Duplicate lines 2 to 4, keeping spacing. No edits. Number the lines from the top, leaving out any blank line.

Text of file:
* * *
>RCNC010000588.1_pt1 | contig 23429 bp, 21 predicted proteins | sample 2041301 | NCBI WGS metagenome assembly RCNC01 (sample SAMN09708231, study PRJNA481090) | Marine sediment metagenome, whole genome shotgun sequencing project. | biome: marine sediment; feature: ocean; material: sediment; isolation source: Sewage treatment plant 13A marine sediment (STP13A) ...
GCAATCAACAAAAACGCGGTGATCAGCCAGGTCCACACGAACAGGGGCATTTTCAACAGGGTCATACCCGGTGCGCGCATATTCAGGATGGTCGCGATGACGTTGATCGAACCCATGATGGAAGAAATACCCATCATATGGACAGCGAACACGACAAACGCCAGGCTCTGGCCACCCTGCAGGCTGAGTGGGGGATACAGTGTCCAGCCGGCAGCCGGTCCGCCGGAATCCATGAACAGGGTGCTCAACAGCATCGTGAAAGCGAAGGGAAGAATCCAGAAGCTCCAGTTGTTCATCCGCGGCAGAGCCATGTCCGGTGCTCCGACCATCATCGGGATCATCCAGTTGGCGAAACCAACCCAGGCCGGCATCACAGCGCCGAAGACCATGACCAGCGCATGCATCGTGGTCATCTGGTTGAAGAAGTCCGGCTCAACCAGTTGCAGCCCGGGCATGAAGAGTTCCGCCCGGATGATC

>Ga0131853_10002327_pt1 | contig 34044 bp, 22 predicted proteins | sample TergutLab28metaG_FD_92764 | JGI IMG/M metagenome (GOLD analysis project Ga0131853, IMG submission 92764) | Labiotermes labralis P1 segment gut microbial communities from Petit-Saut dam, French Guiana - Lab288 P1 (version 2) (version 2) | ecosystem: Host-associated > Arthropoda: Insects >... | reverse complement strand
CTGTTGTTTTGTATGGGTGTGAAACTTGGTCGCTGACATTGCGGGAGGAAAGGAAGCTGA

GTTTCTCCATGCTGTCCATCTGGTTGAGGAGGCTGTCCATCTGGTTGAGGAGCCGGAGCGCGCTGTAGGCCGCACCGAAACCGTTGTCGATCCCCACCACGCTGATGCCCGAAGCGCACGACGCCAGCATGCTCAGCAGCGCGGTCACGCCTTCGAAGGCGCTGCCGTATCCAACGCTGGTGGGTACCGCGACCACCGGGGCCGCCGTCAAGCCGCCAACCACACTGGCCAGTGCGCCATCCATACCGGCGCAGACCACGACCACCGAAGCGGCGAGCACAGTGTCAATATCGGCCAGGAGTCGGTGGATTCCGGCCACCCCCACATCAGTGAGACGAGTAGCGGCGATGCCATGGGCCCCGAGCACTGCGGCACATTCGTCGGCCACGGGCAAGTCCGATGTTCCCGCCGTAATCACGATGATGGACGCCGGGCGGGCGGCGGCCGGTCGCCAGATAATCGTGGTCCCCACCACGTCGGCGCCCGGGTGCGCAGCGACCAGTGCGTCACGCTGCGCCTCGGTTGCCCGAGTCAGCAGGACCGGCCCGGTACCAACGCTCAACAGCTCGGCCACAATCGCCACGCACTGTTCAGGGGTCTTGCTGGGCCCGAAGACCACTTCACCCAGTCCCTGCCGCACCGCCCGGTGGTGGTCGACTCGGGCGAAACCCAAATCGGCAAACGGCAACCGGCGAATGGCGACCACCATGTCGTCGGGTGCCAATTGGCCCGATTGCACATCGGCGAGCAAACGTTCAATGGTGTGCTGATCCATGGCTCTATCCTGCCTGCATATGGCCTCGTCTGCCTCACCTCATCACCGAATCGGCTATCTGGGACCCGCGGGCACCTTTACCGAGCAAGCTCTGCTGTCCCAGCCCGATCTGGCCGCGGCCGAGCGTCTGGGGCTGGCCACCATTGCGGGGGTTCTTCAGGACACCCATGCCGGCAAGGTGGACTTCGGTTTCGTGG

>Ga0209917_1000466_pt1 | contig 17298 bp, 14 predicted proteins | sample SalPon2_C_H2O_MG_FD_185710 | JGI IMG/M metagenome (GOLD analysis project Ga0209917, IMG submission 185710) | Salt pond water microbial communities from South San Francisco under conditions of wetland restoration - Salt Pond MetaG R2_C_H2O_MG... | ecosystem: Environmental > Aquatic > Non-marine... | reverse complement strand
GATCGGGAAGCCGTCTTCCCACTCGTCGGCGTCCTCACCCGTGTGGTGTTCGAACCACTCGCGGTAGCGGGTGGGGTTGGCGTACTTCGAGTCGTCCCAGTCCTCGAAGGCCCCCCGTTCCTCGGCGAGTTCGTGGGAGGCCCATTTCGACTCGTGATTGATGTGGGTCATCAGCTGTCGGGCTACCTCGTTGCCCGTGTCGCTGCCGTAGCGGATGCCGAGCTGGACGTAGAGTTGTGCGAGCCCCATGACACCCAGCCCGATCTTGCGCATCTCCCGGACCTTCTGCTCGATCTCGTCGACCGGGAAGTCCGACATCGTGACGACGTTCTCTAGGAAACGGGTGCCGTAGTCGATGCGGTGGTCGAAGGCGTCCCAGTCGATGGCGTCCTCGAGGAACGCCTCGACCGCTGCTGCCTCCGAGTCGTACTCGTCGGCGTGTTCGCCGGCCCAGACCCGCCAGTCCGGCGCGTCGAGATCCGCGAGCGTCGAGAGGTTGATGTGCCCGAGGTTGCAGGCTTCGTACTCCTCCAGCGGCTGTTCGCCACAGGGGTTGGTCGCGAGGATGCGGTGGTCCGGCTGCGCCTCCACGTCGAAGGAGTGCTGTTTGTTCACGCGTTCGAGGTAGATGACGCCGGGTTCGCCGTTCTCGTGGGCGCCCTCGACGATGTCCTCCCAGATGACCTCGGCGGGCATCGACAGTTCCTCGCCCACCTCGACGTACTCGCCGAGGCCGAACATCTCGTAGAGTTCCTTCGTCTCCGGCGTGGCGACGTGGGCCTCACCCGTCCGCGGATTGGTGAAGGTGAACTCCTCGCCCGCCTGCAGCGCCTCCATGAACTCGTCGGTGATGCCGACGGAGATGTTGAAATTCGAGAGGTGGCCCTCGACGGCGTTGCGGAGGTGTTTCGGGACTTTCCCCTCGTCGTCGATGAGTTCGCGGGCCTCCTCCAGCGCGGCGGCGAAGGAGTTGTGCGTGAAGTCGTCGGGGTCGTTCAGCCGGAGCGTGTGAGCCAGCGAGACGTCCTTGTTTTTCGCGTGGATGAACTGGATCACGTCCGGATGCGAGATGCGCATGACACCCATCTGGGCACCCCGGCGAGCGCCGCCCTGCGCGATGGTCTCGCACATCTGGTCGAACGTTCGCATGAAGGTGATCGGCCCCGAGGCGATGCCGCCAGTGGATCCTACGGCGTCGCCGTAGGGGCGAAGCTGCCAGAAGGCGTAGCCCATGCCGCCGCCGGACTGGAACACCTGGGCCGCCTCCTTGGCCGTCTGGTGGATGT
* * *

GCAATCAACAAAAACGCGGTGATCAGCCAGGTCCACACGAACAGGGGCATTTTCAACAGGGTCATACCCGGTGCGCGCATATTCAGGATGGTCGCGATGACGTTGATCGAACCCATGATGGAAGAAATACCCATCATATGGACAGCGAACACGACAAACGCCAGGCTCTGGCCACCCTGCAGGCTGAGTGGGGGATACAGTGTCCAGCCGGCAGCCGGTCCGCCGGAATCCATGAACAGGGTGCTCAACAGCATCGTGAAAGCGAAGGGAAGAATCCAGAAGCTCCAGTTGTTCATCCGCGGCAGAGCCATGTCCGGTGCTCCGACCATCATCGGGATCATCCAGTTGGCGAAACCAACCCAGGCCGGCATCACAGCGCCGAAGACCATGACCAGCGCATGCATCGTGGTCATCTGGTTGAAGAAGTCCGGCTCAACCAGTTGCAGCCCGGGCATGAAGAGTTCCGCCCGGATGATC

>Ga0131853_10002327_pt1 | contig 34044 bp, 22 predicted proteins | sample TergutLab28metaG_FD_92764 | JGI IMG/M metagenome (GOLD analysis project Ga0131853, IMG submission 92764) | Labiotermes labralis P1 segment gut microbial communities from Petit-Saut dam, French Guiana - Lab288 P1 (version 2) (version 2) | ecosystem: Host-associated > Arthropoda: Insects >... | reverse complement strand
CTGTTGTTTTGTATGGGTGTGAAACTTGGTCGCTGACATTGCGGGAGGAAAGGAAGCTGA